I wandered around Riddarholmen this afternoon. Which didn’t really take long. It’s a tiny little island. But quite nice. And it can’t be missed due to the church that stands in the middle with its unique black tower slicing through the cityscape of Stockholm. The pictures are from a little while ago when ACC was here. Because the weather was less than stellar today.
After having wandered around the little island for a little bit I went inside the church. Riddarholmskyrkan. Which isn’t technically a church anymore. More of a museum. I managed to come in just as a tour was starting so I tagged along. Turns out it hasn’t been a church since 1807 when the population of the island shrunk so much they couldn’t fill the pews and ever since then they have been charging people to come in to look (30SEK for an adult, 10SEK for a student or kids). And in case you were wondering, according to the lovely guide, there is only one person actually living on the island today. He’s over 90. Well done sir. Well done.
So the church is a museum not because it’s an amazing piece of architecture, although it is pretty impressive and dates to around the late 13th century, but because a ridiculous number of Swedish royalty is buried there. Starting with Magnus Ladulås, the King who commissioned the building and was buried there in 1290. Between 1634 and 1950 only one Swedish royal is missing from the tombs. Queen Kristina.
A quick side note on Queen Kristina. Or Christina. She converted to Catholicism. And abdicated from the throne. She was the daughter of Gustav II Adolf, the Lion of the North, the king who led the Protestant Swedes against the Catholics and died at Lützen. So her conversion to Catholicism wasn’t exactly smiled upon. She was plagued by rumors about lesbianism or even being a man. Her body was even exhumed in 1965 to check to see if she might have been packing a little extra than the average woman. She is also given credit for the death of Rene Descartes. She was a big fan of the arts and philosophy and all those things that Sweden was apparently lacking in the 1600s. So she brought Descartes to Stockholm. Where he froze. Caught pneumonia and died. Kristina was an interesting character all in all. She managed to get herself buried in Rome at St. Peter’s with all of the popes so she must have done something right.
Anyway, the church was impressive. A spire that towers over the island. Which actually replaced the original after a fire ravaged the church. Stockholm suffered from some serious fire problems back in the day. This one started when a bolt of lightning struck the existing tower and led to a fire that took over two days to put out. Once inside the church though I was met by large burial tombs, sarcophagi, plus the coat of arms of hundreds of member of the Order of the Seraphim, which is Sweden’s highest order. Since 1974 it can only be conferred on Royalty or heads of state. And it’s only up for trade. So that means the G-Dub won’t be receiving it from Sweden because the US has no order or title to give in return. Which is a shame because I’m pretty sure Sweden would be pumped to hand that over to him otherwise. A quick scan of the walls will show some other interesting names though. But your name isn’t placed in the church until you die. Until then your coat of arms is in the castle.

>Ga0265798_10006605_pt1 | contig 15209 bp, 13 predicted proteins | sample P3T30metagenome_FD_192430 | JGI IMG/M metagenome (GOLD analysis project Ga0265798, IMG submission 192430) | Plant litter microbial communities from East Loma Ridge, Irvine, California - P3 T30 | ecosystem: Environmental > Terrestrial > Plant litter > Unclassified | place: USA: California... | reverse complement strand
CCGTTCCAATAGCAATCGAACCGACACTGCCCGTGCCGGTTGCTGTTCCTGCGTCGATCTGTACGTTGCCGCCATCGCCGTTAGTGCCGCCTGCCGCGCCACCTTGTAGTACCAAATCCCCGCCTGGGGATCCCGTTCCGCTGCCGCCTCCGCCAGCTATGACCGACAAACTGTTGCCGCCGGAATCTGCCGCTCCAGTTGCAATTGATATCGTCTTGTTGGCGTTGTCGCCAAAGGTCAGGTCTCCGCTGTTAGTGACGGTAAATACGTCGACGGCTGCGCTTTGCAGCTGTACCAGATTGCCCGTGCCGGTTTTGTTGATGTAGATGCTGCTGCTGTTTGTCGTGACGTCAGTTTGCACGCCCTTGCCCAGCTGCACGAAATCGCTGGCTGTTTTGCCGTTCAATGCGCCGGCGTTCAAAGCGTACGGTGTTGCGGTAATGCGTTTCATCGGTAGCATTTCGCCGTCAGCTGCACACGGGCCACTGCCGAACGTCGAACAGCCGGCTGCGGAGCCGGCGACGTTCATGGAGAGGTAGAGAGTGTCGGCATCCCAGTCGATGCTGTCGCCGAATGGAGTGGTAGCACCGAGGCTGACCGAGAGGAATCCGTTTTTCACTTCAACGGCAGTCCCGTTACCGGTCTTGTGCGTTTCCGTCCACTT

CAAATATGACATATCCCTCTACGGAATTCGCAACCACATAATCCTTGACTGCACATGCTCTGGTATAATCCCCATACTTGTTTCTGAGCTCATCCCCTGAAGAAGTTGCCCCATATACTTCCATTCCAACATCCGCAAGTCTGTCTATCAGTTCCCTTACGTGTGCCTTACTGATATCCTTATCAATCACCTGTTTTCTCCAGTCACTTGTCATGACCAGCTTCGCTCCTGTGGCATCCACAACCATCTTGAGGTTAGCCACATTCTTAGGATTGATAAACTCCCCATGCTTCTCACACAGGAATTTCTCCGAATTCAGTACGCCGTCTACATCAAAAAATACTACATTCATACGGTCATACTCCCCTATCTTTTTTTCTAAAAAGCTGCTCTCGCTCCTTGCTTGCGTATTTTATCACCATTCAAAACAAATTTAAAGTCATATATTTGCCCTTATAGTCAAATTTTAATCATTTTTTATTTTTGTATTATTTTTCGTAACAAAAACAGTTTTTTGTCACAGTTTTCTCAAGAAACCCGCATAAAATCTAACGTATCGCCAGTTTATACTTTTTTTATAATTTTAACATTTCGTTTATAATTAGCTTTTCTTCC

Which is fitting considering the living Royalty hangs out in the castle and the dead in Riddarholmskyrkan. Even the semi royal can be found in the church. An illegitimate son managed to get himself buried there. And his coat of arms? Glorious. A combination of the Royal bundle (there is a word for this but I’m drawing a blank) of wheat, a cod (a nod to the last name of the Kings mistress) and a red line through it all to demonstrate the illegitimacy. Lest anyone forget, he has been labeled illegitimate for all eternity. Good times in medieval Sweden. Wouldn’t want anyone to forget where they came from now would we. The thing about this is that it doesn’t seem to have been a very well kept secret. Which I suppose wasn’t that strange back in the day for royalty. But the kid ended up getting a royal education and managed to make something out of himself considering he was the bastard child of the King of Sweden. He did get buried in Riddarholmskyrkan.
I would definitely suggest taking a quick trip out there. And the next few weekends you can even catch a concert in the church at 13.00. I believe its Gregorian chants up next week. Personally, I can’t think of a much better way to spend my midsummer than listening to Gregorian chants in a 13th century church.